It is her routine, every afternoon, to mull over and decide tomorrow’s menu. That’s one of the most important decisions she takes everyday. She has complete monopoly over the decisions. But at times she gives in for the demands of the kids.
After a lot of consideration, she decides and she is excited. She hasn’t had Masala Dosa in a long while. The idea of it excites her. She gets up from her chair and goes to the kitchen to see if she has the necessary supplies. Finding that the supply of potatoes is too short, she decides to go for grocery shopping, which being one of her other important decisions of a day.
That evening, she keeps the dosa batter ready. Next day, the enthusiasm has not cooled off. She checks the batter to find it nicely done and ready for dosa. To make the masala, she picks the potatoes from yesterday’s purchase. She remembers of having two left over from the previous supply. She picks those two. Though the potatoes are not rotten, they look wrinkled. In fact, those are from last month’s supply. She looks at the old potatoes and the new ones. Then gently run her fingers on the wrinkled skin of the old potato. It was like hers. Once smooth and fresh but now wrinkled. Suddenly, her enthusiasm is completely swept away. She no longer wants to cook. She sits on the couch with a heavy heart.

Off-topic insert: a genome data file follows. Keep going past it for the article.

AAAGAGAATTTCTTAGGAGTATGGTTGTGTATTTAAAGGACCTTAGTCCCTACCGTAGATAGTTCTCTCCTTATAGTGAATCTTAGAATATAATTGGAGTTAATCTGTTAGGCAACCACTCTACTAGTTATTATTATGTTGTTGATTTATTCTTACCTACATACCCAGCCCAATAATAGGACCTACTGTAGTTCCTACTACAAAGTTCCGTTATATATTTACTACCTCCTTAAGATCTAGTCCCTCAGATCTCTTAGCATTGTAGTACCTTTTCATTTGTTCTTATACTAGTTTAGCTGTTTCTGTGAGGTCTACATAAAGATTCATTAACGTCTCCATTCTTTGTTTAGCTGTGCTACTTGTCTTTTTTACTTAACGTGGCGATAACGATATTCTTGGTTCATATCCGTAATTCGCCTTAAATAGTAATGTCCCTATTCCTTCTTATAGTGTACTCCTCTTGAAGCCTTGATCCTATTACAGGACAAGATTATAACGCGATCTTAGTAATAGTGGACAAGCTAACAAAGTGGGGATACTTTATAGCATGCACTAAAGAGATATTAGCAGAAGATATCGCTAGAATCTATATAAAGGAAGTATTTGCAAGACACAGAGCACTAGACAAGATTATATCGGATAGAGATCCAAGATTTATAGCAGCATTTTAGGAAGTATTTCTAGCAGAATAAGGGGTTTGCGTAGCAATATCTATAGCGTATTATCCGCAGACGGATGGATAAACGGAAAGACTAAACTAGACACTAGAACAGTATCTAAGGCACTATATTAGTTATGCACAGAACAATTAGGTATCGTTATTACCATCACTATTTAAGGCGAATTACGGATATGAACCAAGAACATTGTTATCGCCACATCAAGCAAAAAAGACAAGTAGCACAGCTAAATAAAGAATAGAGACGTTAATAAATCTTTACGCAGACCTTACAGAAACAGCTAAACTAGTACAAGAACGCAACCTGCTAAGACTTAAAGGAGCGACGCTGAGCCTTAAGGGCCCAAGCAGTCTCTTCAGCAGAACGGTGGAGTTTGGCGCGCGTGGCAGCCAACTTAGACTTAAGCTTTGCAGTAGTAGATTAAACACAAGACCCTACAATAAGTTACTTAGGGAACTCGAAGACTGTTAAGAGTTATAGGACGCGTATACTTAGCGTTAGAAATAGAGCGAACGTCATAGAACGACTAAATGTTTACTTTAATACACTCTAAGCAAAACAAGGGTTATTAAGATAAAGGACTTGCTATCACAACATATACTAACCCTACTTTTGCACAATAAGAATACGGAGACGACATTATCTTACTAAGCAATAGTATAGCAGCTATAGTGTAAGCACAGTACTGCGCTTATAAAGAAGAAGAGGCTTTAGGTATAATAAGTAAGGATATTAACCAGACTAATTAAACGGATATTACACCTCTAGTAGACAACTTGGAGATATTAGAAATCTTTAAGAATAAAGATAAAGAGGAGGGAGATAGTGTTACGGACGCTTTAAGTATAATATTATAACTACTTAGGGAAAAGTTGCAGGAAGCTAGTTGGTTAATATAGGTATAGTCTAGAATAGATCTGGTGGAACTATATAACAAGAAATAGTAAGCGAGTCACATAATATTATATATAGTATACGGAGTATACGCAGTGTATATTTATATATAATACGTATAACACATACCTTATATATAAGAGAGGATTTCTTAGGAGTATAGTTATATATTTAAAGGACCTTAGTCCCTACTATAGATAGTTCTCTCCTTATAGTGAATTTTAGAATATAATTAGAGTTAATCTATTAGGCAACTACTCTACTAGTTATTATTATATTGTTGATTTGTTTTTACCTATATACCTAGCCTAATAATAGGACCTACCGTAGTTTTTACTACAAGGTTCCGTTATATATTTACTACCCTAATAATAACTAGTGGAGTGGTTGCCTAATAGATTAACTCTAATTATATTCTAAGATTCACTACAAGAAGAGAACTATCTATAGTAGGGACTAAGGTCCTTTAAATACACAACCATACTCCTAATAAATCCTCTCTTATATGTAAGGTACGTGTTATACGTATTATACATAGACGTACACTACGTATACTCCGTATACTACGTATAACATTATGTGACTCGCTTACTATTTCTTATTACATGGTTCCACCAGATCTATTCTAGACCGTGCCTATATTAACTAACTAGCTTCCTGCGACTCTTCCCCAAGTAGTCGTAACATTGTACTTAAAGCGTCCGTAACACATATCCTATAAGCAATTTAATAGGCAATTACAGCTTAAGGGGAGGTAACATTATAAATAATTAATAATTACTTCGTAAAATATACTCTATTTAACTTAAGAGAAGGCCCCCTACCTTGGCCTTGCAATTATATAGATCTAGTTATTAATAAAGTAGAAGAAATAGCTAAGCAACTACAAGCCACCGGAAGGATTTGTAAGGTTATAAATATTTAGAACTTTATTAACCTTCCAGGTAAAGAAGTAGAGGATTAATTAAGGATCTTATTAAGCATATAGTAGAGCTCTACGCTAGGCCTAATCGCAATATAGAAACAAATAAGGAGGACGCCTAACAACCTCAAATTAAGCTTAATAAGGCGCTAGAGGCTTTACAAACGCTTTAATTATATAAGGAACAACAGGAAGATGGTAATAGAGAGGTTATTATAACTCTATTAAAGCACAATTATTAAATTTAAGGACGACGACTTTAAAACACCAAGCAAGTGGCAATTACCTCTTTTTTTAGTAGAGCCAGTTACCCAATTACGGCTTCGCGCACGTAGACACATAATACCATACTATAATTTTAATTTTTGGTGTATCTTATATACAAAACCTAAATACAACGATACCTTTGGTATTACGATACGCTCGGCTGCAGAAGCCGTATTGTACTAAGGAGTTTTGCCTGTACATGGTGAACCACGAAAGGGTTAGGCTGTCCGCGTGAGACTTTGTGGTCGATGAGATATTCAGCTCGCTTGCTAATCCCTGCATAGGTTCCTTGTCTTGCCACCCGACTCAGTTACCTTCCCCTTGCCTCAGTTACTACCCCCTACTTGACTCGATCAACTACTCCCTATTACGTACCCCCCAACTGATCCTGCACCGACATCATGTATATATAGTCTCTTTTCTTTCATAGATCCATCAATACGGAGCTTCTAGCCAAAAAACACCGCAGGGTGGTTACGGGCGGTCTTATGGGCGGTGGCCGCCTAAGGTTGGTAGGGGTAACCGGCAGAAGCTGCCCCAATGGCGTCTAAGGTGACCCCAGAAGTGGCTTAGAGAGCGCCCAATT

It’s breakfast time; her husband and children are at the dinning table waiting for the breakfast. When they see her sitting on the couch, they ask why the breakfast is not yet ready. Each person voicing his or her own concerns – I have a meeting, my school bus will come, I have a debate at college… She doesn’t hear anything properly but she knows that no one has asked her what happened to her.